Marrow is another word for zucchini.
One day, hopefully, I’ll live in a place where people only lock their car doors to keep clear of neighbors’ gifted zucchini. (Not as in gifted and talented…)
I’ll admit it. I’m just being difficult here. For this month’s Tigress Can Jam post I could’ve done cukes. I could’ve done melons from as near as South Carolina (and now New York, as of my coop this morning.) We are bringing an organic Maryland watermelon to Fire Island today. (You will see watermelon rind pickles in a week and some change.) Cucurbits are a broad family, with many options at hand.
In hopefulness that one day I’ll have more marrow than we know what to do with, I turned theseInto theseI did this because I wanted to know for sure, is this something I’d ever do in a time of true abundance?
Though it was a handy way to fit three large zucchini into a single pint jar, truthfully, probably not. Seeding a zucchini is something no one really needs to endure. I’d do all the things Eugenia recommends in the link above (and none of the suggestions involve jars, just cocktail parties.)
There were, of course, merits and surprises, as with all first-run canning operations. After doing as instructed by Ms. Ziedrich, I realized I’d accidentally made that delicious candy, those ginger chews with the odd texture, except mine are made with zucchini instead of solid sugar and gelling agents. I boiled my mixture bit too long; my syrup went past thread stage, somewhere closer to soft ball.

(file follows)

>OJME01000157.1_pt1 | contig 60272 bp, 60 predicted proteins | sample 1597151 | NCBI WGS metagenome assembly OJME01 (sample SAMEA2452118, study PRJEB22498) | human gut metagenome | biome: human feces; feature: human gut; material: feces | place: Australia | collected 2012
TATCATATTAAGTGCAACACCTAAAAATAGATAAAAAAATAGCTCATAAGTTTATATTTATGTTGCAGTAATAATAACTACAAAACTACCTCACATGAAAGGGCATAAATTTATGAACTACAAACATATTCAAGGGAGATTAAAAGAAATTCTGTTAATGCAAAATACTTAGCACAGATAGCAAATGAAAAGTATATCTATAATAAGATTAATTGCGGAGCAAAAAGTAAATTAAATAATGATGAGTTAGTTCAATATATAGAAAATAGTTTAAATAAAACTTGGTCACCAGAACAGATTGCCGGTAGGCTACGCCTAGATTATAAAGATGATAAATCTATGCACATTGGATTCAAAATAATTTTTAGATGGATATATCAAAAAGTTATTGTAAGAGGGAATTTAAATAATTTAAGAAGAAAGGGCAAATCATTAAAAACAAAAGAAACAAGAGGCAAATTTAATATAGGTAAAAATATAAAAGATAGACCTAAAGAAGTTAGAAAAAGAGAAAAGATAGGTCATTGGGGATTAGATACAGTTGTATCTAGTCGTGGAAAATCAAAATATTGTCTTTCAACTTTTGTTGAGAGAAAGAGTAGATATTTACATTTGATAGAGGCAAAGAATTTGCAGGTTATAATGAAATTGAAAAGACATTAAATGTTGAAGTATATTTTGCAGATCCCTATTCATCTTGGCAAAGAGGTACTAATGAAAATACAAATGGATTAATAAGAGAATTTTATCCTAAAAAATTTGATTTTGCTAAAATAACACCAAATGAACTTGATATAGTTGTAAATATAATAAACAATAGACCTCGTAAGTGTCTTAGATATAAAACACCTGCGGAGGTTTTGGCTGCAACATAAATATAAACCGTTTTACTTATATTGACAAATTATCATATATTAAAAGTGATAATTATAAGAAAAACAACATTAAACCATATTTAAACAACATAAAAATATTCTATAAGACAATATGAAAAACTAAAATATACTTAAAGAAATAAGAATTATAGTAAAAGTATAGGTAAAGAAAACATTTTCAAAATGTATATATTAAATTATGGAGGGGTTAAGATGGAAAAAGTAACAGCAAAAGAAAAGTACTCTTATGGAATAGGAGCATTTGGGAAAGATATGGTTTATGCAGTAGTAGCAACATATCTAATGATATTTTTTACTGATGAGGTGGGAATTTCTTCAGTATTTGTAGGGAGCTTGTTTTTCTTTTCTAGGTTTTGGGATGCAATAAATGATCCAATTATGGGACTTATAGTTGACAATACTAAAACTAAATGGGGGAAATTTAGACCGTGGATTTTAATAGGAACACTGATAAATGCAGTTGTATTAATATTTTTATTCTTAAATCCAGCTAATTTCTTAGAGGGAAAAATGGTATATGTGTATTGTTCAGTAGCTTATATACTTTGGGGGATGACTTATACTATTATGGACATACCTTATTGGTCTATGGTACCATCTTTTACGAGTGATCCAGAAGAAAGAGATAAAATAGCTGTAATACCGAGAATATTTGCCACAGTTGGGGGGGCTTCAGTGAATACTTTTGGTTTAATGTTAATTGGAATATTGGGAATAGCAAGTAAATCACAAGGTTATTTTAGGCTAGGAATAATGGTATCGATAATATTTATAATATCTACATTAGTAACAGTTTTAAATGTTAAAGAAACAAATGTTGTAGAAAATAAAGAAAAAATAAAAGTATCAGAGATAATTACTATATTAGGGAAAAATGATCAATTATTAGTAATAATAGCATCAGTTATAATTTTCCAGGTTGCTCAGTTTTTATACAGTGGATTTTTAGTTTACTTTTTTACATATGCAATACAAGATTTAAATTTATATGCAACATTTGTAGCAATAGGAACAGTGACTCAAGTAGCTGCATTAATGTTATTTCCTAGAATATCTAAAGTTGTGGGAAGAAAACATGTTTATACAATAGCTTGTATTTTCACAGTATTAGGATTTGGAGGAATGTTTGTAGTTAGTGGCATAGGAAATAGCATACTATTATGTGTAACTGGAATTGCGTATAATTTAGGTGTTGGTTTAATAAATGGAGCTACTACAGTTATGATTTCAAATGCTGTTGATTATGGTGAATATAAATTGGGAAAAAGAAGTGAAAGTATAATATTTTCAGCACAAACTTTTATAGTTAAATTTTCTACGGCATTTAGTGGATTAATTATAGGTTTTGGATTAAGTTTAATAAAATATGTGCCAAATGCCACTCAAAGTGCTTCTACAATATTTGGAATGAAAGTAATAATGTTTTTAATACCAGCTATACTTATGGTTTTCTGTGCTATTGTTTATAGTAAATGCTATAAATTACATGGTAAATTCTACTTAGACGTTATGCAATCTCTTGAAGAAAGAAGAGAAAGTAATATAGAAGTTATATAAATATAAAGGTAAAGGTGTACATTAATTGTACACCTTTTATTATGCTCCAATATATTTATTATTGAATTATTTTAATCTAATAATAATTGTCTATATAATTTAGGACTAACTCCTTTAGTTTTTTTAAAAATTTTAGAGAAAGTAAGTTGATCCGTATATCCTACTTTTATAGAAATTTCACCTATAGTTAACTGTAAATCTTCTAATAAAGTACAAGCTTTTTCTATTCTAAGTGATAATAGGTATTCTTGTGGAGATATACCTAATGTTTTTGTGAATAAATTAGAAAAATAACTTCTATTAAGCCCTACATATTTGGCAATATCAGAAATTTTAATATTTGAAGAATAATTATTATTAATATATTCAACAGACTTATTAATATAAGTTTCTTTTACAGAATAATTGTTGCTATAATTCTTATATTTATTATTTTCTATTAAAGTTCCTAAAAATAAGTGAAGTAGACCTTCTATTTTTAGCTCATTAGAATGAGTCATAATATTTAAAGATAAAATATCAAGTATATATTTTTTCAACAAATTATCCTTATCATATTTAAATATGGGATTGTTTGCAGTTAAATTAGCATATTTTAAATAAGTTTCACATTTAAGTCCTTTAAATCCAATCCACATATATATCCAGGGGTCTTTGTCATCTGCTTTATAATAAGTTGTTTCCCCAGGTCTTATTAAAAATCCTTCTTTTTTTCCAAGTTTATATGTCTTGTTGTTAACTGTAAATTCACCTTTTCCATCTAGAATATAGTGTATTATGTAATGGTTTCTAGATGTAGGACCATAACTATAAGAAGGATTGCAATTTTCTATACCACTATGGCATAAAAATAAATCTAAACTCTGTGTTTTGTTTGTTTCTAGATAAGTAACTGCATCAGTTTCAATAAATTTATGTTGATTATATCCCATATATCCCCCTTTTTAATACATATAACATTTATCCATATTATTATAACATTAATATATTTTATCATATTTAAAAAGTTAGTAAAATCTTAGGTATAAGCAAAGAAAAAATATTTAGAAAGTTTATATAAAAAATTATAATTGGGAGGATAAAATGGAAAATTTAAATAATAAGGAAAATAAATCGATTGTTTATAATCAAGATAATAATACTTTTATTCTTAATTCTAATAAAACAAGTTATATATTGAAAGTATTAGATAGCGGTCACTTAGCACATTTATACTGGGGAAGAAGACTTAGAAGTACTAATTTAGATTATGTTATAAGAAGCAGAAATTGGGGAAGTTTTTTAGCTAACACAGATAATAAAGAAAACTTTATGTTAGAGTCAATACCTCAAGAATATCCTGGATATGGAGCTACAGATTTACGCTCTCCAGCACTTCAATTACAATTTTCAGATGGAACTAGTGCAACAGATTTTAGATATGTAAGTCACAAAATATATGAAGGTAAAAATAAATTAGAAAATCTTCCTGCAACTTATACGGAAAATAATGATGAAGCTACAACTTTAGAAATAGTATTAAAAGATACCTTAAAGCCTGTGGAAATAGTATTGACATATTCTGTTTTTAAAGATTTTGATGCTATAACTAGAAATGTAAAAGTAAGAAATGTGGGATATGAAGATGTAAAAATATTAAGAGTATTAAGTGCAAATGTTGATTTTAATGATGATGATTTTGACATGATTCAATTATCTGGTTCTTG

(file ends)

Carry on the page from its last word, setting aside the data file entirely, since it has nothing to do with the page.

Oh, well! They taste deliciously gingery. I’ll pop open the jar at some point and do as she suggests: eat them on biscuits or on white yeast bread (gluten-free, of course.)
reduced from Linda Ziedrich’s recipe in the Joy of Jams, Jellies and Other Sweet Preserves
yield 1 pint
3 large zucchini (weighing in at 3.25 lbs whole, 1.5lbs skinned and seeded)
1 small lemon juiced, strained and then zested
1/2 Tbs minced fresh ginger
2 cups sugar (I used raw)
3. Bring to boil over medium heat so any leftover sugar dissolves; raise heat to med-high and boil for about 20 minutes, stirring occasionally.
4. Remove pot from heat, remove spice bag and let preserves cool (about 30 min to an hour depending on how large your batch is.